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Champerty or Championing?

24 Aug 2016

Champerty used to be the illegal act incurred by a person maintaining legal action for a share of the proceedings where the supporter has no legitimate concern, without just cause or excuse. This was illegal in order to protect the justice system from abuses.


The modern take on champerty is based in public policy considerations and as such the application of champerty has been lessened.


It used to be that conditional fee agreements (CFAs), also known as no win no fee agreements, would fall foul and be deemed immoral. This of course is no longer the case. Similarly, the courts are now much more willing to allow third party funding to allow claimants to gain access to justice that they would not have had if it were not for the third party funders.


There is now an interesting debate on the introduction of crowd funding to finance a claim.


Crowd funding is usually related to the starting up of small businesses and the development of new technologies; however in recent years, there has been an increase in litigation crowdfunding platforms.  These platforms are an alternative to private funding and third party funding.


Launched in May 2015, CrowdJustice is an example of such a platform.  CrowdJustice’s objective is to create “a funding platform where you can come together with your community to build support and share the costs of taking legal action for issues that affect your community”.  The platform does not assess the merits of the cases they market as they believe they are merely facilitators to access to justice.  The platform can be used to raise funds for legal fees, court fees, disbursements, adverse costs and numerous other legal fees.


Those that pledge to give a donation to the funding of a case will not receive any funds back unless there are exceptional circumstances including there being surplus funds.  There is therefore no benefit to those that pledge other than helping fund a case and raise awareness in relation to it.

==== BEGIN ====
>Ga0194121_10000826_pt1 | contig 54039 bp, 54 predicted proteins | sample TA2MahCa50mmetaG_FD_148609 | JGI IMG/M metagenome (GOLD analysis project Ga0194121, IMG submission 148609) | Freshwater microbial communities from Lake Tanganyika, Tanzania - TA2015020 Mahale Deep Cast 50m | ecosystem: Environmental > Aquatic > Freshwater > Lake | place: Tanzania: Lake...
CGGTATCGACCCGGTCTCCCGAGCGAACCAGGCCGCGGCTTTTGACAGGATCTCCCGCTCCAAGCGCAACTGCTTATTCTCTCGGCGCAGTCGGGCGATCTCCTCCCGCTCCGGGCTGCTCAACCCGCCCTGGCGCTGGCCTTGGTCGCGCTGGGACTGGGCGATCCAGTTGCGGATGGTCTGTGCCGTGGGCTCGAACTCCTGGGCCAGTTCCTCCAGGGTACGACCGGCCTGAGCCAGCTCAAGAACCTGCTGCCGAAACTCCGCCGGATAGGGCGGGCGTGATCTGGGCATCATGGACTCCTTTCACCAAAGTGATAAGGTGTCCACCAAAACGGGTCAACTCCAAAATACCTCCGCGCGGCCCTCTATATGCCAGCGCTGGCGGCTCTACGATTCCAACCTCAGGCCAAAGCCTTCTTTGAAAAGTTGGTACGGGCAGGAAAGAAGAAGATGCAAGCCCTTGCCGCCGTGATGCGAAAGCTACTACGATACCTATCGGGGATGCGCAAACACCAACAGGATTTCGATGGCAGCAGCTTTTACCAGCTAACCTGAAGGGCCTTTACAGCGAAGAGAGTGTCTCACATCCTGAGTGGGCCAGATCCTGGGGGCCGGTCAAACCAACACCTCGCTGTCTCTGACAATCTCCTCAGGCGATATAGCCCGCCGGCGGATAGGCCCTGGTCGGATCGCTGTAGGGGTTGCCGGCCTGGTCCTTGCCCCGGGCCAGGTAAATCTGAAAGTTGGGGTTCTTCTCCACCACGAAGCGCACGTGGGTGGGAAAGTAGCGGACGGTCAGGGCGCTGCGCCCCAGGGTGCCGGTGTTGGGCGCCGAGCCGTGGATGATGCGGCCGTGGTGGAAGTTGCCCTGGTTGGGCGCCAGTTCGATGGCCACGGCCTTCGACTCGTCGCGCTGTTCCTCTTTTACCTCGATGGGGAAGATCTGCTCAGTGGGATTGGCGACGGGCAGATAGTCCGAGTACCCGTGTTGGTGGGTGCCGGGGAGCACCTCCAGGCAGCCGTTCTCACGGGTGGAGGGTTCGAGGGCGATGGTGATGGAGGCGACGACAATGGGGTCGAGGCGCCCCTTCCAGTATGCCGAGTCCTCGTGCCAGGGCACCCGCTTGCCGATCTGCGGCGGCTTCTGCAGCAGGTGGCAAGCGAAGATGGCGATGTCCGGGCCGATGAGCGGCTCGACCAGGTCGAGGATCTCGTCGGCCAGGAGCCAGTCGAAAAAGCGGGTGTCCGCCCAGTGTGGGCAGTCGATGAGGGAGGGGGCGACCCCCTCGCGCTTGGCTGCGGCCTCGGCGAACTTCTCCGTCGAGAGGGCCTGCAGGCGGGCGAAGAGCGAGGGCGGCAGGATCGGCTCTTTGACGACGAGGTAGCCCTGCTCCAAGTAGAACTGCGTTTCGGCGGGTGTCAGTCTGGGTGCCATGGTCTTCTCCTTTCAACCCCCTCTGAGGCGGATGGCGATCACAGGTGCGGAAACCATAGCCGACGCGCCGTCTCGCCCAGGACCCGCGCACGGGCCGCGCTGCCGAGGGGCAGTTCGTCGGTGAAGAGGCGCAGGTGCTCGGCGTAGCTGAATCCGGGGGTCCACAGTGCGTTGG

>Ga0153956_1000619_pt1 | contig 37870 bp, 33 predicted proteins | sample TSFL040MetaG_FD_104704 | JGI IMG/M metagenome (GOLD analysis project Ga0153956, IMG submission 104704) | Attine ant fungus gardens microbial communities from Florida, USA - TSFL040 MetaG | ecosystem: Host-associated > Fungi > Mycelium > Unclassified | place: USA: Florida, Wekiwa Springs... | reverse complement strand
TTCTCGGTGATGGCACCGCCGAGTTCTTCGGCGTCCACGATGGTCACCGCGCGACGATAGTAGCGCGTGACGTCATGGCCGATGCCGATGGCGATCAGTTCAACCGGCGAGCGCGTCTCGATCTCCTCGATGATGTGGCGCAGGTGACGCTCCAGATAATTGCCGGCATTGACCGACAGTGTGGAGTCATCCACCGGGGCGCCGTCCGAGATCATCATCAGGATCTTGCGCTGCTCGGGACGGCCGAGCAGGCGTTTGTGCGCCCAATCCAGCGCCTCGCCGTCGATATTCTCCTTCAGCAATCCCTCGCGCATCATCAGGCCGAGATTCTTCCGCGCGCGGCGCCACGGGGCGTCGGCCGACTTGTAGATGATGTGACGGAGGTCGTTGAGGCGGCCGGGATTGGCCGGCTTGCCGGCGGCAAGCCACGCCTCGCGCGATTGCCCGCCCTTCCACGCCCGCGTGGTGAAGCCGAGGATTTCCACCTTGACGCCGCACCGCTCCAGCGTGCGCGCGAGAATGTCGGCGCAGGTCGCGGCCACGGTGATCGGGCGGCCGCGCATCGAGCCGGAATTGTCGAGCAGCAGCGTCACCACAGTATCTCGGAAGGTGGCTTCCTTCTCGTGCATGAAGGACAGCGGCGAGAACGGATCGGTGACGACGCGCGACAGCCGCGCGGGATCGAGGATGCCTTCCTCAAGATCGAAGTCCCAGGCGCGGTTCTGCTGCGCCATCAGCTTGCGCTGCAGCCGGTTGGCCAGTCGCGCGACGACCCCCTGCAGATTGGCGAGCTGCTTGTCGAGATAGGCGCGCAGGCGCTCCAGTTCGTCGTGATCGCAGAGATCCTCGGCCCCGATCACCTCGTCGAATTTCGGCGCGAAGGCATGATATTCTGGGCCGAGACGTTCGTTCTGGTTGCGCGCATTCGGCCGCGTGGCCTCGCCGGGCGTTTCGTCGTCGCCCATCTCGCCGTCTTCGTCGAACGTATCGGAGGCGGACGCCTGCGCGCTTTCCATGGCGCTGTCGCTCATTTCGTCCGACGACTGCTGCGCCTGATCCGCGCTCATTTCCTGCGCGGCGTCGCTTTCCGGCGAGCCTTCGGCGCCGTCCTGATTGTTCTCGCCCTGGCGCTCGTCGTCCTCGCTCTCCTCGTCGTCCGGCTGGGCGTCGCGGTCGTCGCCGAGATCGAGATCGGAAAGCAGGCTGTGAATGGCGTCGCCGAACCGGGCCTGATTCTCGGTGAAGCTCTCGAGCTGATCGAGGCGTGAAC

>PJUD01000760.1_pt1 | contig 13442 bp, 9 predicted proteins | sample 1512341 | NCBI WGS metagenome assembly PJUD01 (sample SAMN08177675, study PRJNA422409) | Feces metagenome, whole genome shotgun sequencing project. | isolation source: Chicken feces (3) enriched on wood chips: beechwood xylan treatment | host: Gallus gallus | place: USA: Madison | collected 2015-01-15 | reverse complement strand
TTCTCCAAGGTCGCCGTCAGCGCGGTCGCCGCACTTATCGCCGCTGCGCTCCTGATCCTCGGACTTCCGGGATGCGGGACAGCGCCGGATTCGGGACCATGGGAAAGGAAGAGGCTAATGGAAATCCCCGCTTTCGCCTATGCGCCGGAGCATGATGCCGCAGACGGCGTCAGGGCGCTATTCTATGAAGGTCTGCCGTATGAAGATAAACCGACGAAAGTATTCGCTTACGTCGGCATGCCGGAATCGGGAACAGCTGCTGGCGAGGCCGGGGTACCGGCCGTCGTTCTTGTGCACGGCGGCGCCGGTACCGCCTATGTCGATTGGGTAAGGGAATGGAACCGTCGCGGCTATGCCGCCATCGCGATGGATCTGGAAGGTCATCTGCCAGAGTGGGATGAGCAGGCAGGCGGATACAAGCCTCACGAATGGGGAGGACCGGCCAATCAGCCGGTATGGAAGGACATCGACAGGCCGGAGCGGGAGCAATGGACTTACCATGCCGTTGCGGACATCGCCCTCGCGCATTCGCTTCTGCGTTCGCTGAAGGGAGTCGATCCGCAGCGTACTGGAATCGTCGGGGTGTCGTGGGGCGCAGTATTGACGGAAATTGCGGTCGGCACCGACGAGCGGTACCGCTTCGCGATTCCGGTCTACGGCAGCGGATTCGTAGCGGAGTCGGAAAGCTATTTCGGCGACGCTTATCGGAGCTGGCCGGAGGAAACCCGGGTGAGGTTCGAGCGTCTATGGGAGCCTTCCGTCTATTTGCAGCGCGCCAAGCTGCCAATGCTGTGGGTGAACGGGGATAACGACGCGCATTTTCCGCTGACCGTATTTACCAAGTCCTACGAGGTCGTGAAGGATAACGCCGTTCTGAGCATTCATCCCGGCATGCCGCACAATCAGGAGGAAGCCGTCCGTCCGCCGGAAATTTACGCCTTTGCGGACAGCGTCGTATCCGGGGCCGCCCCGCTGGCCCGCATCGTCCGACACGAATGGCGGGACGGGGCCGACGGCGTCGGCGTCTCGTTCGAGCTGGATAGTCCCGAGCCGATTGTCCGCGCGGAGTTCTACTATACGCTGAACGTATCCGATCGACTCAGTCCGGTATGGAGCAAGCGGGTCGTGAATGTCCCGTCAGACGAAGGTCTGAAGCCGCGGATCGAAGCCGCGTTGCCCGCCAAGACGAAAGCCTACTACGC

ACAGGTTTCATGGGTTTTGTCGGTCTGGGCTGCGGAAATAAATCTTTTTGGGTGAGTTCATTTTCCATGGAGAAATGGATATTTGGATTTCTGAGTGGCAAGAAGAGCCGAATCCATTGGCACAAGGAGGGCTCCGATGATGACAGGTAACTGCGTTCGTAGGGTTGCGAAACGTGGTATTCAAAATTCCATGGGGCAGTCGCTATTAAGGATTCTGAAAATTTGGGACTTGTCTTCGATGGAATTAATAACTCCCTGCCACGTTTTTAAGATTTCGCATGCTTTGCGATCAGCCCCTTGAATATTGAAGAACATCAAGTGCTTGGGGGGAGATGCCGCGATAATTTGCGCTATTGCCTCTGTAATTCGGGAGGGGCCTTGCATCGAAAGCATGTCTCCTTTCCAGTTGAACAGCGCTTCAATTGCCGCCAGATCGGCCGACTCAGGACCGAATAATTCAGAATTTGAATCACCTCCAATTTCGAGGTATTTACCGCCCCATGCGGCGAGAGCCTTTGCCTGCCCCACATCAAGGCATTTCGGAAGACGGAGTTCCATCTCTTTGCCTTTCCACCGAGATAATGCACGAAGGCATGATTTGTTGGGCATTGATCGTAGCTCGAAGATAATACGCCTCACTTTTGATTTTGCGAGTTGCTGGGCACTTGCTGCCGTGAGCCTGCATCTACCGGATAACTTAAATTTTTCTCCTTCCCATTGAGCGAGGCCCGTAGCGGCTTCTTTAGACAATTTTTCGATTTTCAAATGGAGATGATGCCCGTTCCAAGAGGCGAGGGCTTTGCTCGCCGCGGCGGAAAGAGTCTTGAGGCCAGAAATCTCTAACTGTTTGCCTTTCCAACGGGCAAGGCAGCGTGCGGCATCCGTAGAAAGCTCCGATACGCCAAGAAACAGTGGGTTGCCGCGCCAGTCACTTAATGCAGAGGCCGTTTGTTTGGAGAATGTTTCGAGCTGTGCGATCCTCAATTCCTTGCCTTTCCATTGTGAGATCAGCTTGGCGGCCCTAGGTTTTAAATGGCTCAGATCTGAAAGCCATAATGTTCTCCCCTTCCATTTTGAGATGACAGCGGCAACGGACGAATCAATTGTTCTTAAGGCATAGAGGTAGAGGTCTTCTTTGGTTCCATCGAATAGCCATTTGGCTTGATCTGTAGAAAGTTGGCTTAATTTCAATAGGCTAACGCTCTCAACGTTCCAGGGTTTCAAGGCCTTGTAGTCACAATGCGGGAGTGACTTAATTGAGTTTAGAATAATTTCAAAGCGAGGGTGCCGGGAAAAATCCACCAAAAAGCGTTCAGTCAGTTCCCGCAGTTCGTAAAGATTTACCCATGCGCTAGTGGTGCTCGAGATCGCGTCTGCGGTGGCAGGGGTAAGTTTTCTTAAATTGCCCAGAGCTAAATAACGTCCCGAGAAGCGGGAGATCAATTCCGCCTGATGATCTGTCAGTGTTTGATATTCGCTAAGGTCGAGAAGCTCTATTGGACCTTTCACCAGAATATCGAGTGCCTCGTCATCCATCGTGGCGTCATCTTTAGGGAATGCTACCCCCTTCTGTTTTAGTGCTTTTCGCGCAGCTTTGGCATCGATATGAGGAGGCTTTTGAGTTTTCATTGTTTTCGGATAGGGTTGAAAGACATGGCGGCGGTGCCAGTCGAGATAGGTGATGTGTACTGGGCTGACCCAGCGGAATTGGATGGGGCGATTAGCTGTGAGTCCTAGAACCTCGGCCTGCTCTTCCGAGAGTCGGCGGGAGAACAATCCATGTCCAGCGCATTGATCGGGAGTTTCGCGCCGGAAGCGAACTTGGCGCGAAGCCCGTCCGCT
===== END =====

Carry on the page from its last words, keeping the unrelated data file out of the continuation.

CrowdJustice do not stipulate that there is a certain type of case that will be taken on however they do state that there must be:


  • A lawyer instructed on the matter

  • A person who is passionate about their case

  • Enough time to raise funds

  • A community or network who will aim to support the case.


The latter is seemingly the most important point.  Unless there are people willing to support your case, there is no way that this process will benefit a claim.


In Excalibur Ventures LLC v Texas Keystone Inc and Others, it was held that professional funders (who receive payments where claims are successful) are joint and severally liable for claims that they back and cost orders can be made on an indemnity basis.  As such, professional funders need to take into account the risks in backing a claim prior to doing so.


In the case of crowdfunding, the funders (1) do not have any input into or control over how the claim is conducted, (2) do not have any communication with the case owner, (3) do not receive anything in return for their donation, even if the claim is successful, and (4) do not have any access to the evidence nor how much is requested in damages.


It therefore follows that it would be highly unlikely that the court would enforce a costs order against ordinary members of the public who did not have anything to gain from the success of the claim other than promoting access to justice.


The court try to take a pragmatic approach to costs as without funding many claimants would be otherwise unable to bring a claim before the court. Further, where funder are not receiving anything in return for their funding it would be unjust to imply further obligations on funders.

The champions of access to justice are the everyday citizens pledging their hard-earned money to aid claims that they believe in.


For more information please contact Alexandra Withers.

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